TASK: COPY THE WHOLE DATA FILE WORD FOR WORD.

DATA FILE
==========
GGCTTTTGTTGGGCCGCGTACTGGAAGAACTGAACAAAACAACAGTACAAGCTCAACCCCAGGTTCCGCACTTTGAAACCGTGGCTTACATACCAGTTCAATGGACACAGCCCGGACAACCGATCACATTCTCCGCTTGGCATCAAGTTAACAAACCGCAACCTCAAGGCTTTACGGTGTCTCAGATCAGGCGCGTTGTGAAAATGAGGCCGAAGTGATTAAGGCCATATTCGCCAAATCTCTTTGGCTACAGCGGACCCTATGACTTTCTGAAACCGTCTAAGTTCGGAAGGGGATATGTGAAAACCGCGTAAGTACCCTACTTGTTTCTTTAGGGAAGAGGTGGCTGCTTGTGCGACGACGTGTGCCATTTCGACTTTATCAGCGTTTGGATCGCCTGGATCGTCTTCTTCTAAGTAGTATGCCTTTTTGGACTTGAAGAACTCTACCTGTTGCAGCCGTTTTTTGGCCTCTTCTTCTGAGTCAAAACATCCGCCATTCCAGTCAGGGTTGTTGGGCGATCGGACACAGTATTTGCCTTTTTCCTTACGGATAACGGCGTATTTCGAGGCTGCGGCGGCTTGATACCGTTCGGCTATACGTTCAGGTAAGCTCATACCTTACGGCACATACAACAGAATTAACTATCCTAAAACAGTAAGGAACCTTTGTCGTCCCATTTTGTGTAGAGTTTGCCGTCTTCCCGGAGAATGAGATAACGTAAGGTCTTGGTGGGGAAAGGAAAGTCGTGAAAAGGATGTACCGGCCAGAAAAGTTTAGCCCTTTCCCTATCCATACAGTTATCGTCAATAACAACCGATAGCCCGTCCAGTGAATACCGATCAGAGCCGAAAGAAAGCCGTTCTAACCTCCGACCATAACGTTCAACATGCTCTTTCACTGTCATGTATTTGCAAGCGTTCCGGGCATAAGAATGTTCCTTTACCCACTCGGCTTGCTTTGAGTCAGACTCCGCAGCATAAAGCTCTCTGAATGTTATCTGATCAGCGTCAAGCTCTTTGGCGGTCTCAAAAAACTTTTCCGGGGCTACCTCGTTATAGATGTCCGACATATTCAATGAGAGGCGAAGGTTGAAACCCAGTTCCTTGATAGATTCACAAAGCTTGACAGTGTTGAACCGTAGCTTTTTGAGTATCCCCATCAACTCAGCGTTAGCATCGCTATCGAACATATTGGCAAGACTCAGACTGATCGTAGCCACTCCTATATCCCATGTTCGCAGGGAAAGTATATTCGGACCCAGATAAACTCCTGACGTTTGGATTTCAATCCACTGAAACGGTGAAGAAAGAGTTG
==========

GGCTTTTGTTGGGCCGCGTACTGGAAGAACTGAACAAAACAACAGTACAAGCTCAACCCCAGGTTCCGCACTTTGAAACCGTGGCTTACATACCAGTTCAATGGACACAGCCCGGACAACCGATCACATTCTCCGCTTGGCATCAAGTTAACAAACCGCAACCTCAAGGCTTTACGGTGTCTCAGATCAGGCGCGTTGTGAAAATGAGGCCGAAGTGATTAAGGCCATATTCGCCAAATCTCTTTGGCTACAGCGGACCCTATGACTTTCTGAAACCGTCTAAGTTCGGAAGGGGATATGTGAAAACCGCGTAAGTACCCTACTTGTTTCTTTAGGGAAGAGGTGGCTGCTTGTGCGACGACGTGTGCCATTTCGACTTTATCAGCGTTTGGATCGCCTGGATCGTCTTCTTCTAAGTAGTATGCCTTTTTGGACTTGAAGAACTCTACCTGTTGCAGCCGTTTTTTGGCCTCTTCTTCTGAGTCAAAACATCCGCCATTCCAGTCAGGGTTGTTGGGCGATCGGACACAGTATTTGCCTTTTTCCTTACGGATAACGGCGTATTTCGAGGCTGCGGCGGCTTGATACCGTTCGGCTATACGTTCAGGTAAGCTCATACCTTACGGCACATACAACAGAATTAACTATCCTAAAACAGTAAGGAACCTTTGTCGTCCCATTTTGTGTAGAGTTTGCCGTCTTCCCGGAGAATGAGATAACGTAAGGTCTTGGTGGGGAAAGGAAAGTCGTGAAAAGGATGTACCGGCCAGAAAAGTTTAGCCCTTTCCCTATCCATACAGTTATCGTCAATAACAACCGATAGCCCGTCCAGTGAATACCGATCAGAGCCGAAAGAAAGCCGTTCTAACCTCCGACCATAACGTTCAACATGCTCTTTCACTGTCATGTATTTGCAAGCGTTCCGGGCATAAGAATGTTCCTTTACCCACTCGGCTTGCTTTGAGTCAGACTCCGCAGCATAAAGCTCTCTGAATGTTATCTGATCAGCGTCAAGCTCTTTGGCGGTCTCAAAAAACTTTTCCGGGGCTACCTCGTTATAGATGTCCGACATATTCAATGAGAGGCGAAGGTTGAAACCCAGTTCCTTGATAGATTCACAAAGCTTGACAGTGTTGAACCGTAGCTTTTTGAGTATCCCCATCAACTCAGCGTTAGCATCGCTATCGAACATATTGGCAAGACTCAGACTGATCGTAGCCACTCCTATATCCCATGTTCGCAGGGAAAGTATATTCGGACCCAGATAAACTCCTGACGTTTGGATTTCAATCCACTGAAACGGTGAAGAAAGAGTTG